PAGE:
Ian Rankin’s Rebus is one of my favourite literary creations. In fact, I don’t think I’ve read as many books by any other author. Standing in Another Man’s Grave (2012) (363 pages), the 18th novel in the Inspector Rebus series, takes the total to an unsurprising 18. It’s been about ten years since I read Exit Music (2007), which at the time was supposedly Rankin’s final Rebus novel, what with Rebus’s imminent retirement. I only recently became aware that Rebus had returned to the book shelves and, moreover, that Rankin published the 21st Rebus novel in 2016. So it was with a combination of curiosity and a little reticence that I picked up where I left off…
We find Rebus retired from the policy force but employed as a civilian in Edinburgh’s cold case unit. By chance Rebus answers the door of the cold case unit to the mother of a girl who had gone missing years ago. Another girl has recently gone missing and the mother suspects that the two are linked. Rebus is convinced that there’s something to the hypothesis and drags the cold case into the middle of the more recent investigation and the limelight, and in true Rebus style, stepping on a few toes in the process.
I hadn’t expected Rebus to have changed: he’s still the proverbial dog with a bone; never shy at telling senior officers the truth as he sees it; and willing to bend a few rules here and there. So far, so Rebus. We’re also in familiar company with the likes of “Big Ger'” Cafferty and DI Siobhan Clarke. ‘Standing’ also introduces us to a few new characters, including James Page (Siobhan’s DCI and love interest), Malcolm Fox (a detective in Internal Affairs who’s gunning for Rebus), and villains in the shape of Frank Hammell (an old associate of Cafferty’s) and Darryl Christie (who’s not yet out of his teens and I suspect a future thorn in Rebus’s side). A handful of officers add to the mix but they don’t quite have the relationship that Rebus would have had with others, for example, the pathologist Dr. Curt. Other trusted objects of Rebus’s, and our, affections remain, such as the musical references, Rebus’s Saab, and The Oxford (Rebus’s local).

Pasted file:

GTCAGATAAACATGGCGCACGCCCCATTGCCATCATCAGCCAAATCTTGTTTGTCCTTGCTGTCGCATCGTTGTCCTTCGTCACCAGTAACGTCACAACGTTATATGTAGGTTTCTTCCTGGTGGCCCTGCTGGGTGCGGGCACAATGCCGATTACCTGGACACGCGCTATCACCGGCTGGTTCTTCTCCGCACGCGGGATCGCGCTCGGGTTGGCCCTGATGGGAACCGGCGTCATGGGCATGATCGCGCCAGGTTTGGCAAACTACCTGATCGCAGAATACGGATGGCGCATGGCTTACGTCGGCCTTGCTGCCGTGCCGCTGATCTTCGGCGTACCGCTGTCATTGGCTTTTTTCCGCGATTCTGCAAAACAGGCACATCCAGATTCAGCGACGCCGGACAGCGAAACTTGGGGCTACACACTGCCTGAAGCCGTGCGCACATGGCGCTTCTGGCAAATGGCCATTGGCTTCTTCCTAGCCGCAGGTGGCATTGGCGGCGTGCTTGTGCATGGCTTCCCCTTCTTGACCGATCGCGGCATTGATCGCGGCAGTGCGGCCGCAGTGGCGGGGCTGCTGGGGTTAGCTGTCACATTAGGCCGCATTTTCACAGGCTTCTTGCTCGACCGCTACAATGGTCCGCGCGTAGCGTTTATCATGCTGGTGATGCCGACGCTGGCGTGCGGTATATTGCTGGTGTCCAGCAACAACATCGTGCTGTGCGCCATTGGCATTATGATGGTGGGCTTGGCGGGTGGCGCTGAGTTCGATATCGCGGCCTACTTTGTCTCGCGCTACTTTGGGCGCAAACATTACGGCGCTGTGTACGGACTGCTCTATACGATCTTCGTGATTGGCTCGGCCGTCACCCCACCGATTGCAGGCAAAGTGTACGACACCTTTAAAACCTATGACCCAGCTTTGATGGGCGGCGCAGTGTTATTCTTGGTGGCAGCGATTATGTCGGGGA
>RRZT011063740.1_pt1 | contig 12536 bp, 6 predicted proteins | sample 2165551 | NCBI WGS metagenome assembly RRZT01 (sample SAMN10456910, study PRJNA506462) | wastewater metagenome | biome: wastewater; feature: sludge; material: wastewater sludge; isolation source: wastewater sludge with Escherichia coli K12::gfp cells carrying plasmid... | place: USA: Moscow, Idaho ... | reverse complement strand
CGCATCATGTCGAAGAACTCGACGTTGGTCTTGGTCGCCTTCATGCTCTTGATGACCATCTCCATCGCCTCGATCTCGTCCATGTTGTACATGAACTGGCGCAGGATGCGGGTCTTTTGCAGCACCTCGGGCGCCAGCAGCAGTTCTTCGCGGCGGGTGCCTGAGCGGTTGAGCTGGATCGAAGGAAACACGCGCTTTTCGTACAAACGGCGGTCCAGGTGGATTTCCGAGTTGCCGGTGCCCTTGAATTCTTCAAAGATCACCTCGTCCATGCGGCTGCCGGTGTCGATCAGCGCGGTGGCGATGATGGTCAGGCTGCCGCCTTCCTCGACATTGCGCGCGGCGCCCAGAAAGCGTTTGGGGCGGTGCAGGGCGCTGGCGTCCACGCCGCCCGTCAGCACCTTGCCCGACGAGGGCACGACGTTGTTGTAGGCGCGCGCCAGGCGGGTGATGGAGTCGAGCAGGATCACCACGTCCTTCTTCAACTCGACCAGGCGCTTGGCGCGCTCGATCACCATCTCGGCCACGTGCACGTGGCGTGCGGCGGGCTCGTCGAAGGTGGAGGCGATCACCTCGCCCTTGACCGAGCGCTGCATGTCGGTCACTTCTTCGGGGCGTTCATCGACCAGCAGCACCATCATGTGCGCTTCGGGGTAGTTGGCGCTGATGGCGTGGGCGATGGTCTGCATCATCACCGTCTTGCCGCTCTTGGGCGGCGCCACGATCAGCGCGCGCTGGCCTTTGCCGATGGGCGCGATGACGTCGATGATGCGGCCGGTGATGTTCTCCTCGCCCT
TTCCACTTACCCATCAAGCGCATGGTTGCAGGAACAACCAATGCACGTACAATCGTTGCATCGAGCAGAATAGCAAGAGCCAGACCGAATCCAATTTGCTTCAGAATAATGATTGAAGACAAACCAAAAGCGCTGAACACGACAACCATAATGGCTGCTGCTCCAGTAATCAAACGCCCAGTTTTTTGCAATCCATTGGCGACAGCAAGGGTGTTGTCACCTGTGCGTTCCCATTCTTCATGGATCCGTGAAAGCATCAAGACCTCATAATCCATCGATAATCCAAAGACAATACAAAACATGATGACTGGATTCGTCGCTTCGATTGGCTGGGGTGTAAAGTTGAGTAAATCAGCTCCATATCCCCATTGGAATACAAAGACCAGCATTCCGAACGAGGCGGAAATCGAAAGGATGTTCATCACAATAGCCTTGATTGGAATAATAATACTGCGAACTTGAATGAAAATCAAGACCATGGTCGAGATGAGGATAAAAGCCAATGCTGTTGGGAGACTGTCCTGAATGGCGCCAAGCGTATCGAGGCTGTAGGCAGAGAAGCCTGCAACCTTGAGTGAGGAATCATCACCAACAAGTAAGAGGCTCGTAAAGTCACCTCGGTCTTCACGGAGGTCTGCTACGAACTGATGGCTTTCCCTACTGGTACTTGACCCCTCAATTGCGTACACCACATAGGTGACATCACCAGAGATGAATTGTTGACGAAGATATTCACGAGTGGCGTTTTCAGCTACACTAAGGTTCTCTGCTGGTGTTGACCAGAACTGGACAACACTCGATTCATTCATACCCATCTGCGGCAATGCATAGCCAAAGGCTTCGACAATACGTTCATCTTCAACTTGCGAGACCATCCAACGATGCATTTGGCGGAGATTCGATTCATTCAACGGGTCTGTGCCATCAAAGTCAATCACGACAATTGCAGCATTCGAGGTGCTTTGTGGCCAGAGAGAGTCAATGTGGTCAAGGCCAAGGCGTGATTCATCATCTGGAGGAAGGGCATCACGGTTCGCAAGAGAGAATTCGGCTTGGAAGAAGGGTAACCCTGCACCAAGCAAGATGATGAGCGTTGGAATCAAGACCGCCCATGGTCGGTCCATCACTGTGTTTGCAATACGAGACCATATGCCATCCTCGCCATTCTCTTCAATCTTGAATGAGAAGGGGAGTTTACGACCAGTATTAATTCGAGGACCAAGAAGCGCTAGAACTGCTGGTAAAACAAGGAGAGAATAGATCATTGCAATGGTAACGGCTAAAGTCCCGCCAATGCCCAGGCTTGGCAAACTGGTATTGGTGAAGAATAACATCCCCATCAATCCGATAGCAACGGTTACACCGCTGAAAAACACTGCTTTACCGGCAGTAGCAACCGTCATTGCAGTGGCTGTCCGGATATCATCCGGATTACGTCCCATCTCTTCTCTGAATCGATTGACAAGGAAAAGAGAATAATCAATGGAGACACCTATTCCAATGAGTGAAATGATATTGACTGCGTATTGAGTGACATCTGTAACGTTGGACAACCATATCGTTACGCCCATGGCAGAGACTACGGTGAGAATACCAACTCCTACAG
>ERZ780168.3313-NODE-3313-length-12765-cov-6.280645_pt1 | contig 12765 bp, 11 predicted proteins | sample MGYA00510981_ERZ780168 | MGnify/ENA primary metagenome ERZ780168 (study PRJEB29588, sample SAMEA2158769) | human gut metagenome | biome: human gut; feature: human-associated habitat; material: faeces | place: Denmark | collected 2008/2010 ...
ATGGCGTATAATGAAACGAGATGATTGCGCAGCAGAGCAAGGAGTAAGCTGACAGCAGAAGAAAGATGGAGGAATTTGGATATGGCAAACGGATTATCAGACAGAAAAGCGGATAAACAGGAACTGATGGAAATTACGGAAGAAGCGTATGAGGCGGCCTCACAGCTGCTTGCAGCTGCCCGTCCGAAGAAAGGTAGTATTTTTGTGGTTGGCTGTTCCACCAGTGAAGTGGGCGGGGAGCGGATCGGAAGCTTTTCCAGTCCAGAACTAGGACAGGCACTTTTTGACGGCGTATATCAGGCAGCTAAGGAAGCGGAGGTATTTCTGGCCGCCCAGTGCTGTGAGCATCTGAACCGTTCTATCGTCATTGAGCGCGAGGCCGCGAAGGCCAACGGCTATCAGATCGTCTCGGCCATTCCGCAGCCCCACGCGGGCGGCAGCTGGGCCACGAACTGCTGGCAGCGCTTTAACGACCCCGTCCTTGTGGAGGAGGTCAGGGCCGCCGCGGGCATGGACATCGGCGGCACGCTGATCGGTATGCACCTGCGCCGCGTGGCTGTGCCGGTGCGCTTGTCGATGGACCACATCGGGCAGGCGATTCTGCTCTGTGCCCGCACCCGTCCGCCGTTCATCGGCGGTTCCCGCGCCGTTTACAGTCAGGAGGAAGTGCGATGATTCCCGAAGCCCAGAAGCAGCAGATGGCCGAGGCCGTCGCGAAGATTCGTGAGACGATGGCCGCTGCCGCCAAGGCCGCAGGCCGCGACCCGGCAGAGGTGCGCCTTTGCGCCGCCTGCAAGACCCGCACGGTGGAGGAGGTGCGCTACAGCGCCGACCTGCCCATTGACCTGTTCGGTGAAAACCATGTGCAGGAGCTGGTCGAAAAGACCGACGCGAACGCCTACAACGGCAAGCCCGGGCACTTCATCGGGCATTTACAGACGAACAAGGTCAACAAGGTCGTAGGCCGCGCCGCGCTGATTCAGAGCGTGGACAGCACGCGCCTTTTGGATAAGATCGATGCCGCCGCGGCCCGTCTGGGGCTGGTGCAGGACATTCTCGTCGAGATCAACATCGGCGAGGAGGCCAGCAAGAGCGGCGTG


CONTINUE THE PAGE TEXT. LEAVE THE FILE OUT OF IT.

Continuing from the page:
It’s all there but perhaps not quite. The plot feels like a typical Rebus one but there’s something missing. Perhaps it’s the lack of banter Rebus has with other officers, despite Malcolm Fox being a welcome addition. Or perhaps it’s the lack of an intimate relationship which we’d usually find in a Rebus novel. Regardless, the book is as well written as I’d expect and reading it felt like putting on an old pair of shoes. For its shortcomings. it’s still a Rebus book which means that it’s better than most things out there.
Rebus 19 here we come!